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Tank-filling schemes boost farmers’ income but sustainability missing: Report

The study assessed 33 tank-filling schemes implemented.
Last Updated : 19 July 2023, 21:19 IST
Last Updated : 19 July 2023, 21:19 IST
Last Updated : 19 July 2023, 21:19 IST
Last Updated : 19 July 2023, 21:19 IST

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The Karnataka government’s scheme to rejuvenate and fill 553 tanks in 937 villages has brought direct and indirect benefits to farmers and the environment, a performance audit by the Institute of Social and Economic Change (ISEC) has said while flagging high operation costs and sustainability issues.

The study assessed 33 tank-filling schemes implemented by the Cauvery Neeravari Nigam Limited (CCNL) across Mysuru, Mandya, Chamarajanagar, Ramanagar, Tumakuru and Hassan districts. Primary and secondary data, including a survey of 2344 households, was assessed to study the economy, efficiency and effectiveness.

About 98% of the respondents reported that the scheme has benefited the farmers in various ways. It has helped overcome drinking water problems that were prevalent earlier, recharge groundwater, and revive defunct borewells. Additionally, it has improved the economic status of farmers through the creation of primary and secondary employment opportunities, the report said.

Krishna Raj, professor at ISEC’s Centre for Economic Studies and Policy, said apart from generating secondary sources of income like fishing and animal husbandry, the scheme had a major positive effect on conservation.

“The scheme builds resilience to climate change and against the encroachment of water bodies. People largely understand the importance of protecting the tanks,” he said but added the need to clear the encroachments for a sustainable future.

Sustainability

The report also flagged sustainability issues. Data collected from the survey showed that about 35% of the farmers had changed cropping patterns from food crops (mainly finger millet) to commercial. In Ramanagar, the ragi crop fell from 85% to 20% after water from the tank filling scheme was made available.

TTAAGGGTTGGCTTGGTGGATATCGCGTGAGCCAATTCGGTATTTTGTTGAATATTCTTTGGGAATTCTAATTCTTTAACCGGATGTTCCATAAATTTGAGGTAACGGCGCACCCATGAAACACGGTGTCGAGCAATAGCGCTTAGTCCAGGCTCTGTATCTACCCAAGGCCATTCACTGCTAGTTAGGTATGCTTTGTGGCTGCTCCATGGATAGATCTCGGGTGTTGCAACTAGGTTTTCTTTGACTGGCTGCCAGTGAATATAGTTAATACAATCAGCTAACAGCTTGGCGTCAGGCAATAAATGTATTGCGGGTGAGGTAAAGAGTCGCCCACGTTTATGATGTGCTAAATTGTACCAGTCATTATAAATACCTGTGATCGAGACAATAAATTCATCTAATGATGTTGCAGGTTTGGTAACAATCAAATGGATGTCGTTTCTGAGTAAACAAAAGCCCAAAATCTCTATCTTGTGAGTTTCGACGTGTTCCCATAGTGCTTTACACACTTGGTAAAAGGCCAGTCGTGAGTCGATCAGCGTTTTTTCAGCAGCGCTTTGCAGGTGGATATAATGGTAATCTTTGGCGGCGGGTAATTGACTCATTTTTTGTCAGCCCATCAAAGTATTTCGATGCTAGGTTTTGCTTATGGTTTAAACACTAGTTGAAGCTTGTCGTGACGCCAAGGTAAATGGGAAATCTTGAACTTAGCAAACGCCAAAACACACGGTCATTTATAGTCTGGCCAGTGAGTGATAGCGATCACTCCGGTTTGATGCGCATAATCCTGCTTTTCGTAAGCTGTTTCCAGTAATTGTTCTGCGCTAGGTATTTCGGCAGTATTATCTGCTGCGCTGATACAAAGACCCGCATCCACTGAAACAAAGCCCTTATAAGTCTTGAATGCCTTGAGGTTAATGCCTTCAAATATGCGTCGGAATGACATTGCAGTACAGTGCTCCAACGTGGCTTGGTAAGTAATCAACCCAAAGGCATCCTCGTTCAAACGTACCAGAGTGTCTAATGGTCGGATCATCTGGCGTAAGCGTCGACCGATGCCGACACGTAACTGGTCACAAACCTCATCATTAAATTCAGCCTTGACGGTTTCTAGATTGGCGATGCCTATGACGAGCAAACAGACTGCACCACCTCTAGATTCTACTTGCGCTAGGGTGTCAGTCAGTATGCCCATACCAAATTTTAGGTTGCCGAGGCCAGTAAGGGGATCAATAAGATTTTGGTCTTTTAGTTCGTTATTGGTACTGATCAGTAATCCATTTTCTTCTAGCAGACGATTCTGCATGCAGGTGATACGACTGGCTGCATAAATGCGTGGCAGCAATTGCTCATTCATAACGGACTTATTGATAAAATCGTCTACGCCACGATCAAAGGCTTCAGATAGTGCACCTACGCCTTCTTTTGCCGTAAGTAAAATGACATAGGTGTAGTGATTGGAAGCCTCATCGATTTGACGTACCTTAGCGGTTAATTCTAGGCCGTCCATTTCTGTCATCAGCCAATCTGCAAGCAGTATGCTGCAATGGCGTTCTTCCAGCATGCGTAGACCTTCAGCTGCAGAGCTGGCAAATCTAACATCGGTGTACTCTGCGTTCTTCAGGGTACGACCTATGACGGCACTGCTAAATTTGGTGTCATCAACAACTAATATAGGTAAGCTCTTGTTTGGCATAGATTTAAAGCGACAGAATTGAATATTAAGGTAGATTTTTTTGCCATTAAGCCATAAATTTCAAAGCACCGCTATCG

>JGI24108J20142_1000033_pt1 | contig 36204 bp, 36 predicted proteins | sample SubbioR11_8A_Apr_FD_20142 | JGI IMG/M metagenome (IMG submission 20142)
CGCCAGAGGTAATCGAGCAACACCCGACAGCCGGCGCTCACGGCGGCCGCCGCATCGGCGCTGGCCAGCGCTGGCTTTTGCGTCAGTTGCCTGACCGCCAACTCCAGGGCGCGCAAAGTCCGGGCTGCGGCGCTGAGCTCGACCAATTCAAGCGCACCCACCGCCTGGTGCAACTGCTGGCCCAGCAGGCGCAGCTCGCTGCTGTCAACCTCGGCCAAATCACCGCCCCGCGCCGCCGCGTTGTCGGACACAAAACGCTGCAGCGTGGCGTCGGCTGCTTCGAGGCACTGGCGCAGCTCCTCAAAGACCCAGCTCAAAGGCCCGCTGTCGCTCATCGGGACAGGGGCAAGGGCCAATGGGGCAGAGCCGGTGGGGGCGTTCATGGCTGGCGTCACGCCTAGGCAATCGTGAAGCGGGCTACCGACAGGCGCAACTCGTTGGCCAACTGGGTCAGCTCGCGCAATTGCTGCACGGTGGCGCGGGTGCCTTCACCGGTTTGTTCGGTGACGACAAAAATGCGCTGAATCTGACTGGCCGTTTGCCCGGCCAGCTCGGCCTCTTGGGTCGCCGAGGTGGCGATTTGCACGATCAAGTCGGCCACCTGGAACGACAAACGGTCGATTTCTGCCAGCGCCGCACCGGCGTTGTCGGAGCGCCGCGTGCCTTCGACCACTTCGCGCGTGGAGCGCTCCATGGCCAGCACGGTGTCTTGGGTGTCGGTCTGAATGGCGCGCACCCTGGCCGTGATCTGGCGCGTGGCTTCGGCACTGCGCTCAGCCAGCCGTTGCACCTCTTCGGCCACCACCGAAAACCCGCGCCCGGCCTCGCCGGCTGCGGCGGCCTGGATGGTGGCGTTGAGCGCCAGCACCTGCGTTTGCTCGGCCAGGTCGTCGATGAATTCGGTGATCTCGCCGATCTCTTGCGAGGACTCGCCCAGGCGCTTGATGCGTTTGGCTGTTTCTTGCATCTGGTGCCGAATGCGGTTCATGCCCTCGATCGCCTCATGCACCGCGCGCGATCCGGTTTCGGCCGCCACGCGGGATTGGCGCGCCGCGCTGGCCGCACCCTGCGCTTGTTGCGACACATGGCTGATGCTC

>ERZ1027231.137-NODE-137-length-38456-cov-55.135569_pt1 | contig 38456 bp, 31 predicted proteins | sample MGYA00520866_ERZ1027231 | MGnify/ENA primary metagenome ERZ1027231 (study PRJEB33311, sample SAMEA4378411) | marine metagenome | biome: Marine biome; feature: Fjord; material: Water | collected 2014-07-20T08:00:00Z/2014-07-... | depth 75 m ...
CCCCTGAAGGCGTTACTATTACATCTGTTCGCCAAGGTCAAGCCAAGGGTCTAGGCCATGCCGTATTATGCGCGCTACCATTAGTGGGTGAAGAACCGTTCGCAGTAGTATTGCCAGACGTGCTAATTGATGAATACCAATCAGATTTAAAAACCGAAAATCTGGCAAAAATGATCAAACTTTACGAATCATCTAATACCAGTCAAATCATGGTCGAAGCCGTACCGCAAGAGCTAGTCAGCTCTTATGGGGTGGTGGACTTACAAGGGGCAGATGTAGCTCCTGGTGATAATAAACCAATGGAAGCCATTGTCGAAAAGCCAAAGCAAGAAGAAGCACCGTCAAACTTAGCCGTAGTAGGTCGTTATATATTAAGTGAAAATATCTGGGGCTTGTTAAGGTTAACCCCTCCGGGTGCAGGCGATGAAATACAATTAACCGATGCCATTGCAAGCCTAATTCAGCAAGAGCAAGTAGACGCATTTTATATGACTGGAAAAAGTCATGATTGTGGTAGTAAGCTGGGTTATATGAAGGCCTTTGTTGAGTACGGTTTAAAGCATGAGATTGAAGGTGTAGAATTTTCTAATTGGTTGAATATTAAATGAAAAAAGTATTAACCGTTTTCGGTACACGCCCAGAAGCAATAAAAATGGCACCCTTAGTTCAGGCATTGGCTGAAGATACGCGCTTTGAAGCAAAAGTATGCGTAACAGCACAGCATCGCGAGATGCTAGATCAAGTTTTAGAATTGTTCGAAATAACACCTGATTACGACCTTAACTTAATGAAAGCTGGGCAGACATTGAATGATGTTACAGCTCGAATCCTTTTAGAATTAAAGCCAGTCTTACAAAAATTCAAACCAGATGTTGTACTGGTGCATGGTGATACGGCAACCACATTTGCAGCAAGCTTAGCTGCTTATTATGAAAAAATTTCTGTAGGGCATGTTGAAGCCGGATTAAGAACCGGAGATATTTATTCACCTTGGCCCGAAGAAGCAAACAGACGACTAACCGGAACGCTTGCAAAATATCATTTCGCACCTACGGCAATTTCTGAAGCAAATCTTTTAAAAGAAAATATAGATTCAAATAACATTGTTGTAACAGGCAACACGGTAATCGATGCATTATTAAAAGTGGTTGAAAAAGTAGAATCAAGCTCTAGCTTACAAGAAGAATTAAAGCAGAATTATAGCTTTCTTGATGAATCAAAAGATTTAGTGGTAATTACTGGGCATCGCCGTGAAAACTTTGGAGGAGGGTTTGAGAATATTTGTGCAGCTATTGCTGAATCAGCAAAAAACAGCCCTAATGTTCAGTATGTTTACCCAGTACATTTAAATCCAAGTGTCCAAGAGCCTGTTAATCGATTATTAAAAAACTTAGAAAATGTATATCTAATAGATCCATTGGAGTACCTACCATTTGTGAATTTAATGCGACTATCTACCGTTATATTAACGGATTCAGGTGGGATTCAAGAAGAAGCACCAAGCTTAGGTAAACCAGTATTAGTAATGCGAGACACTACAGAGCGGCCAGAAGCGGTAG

“On the other hand, there is an increase in growing water-intensive crops like coconut, maize, paddy, areca nut and others,” the report said, adding that it increased by 50% among farmers of Hassan district who got water through the scheme.

Raj said regardless of the scheme’s effectiveness in helping farmers diversify their economic activities, long-term planning was required to ensure a sustainable future.

The CNNL scheme involves pumping water from Hemavathy, Kabini, Lokapavani and from some larger lakes to tanks in some villages. The schemes have so far filled 553 tanks at a cost of Rs 1120.07 crore. The main objective was to tackle drinking water scarcity.

While 24% of the schemes were delayed, those that were implemented showed an increasing trend in operation and maintenance (O&M) costs.

“It is recommended to generate self-sustained revenue from these schemes. The revenue sources for meeting the O&M costs may be explored by imposing a reasonable agricultural tax on the beneficiary farmers considering the value of agricultural produce or cess on the quantity of the produce brought to the markets,” the report recommended.

Raj said such a measure was necessary to avoid excess drawing of water and bring awareness on the value of the resource. “There is also a need for forming associations of farmers to protect the tanks and lakes and monitor the use of water. This will help them develop a sense of ownership to protect and conserve the water bodies, forests and village commons,” he said.

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Published 19 July 2023, 18:57 IST

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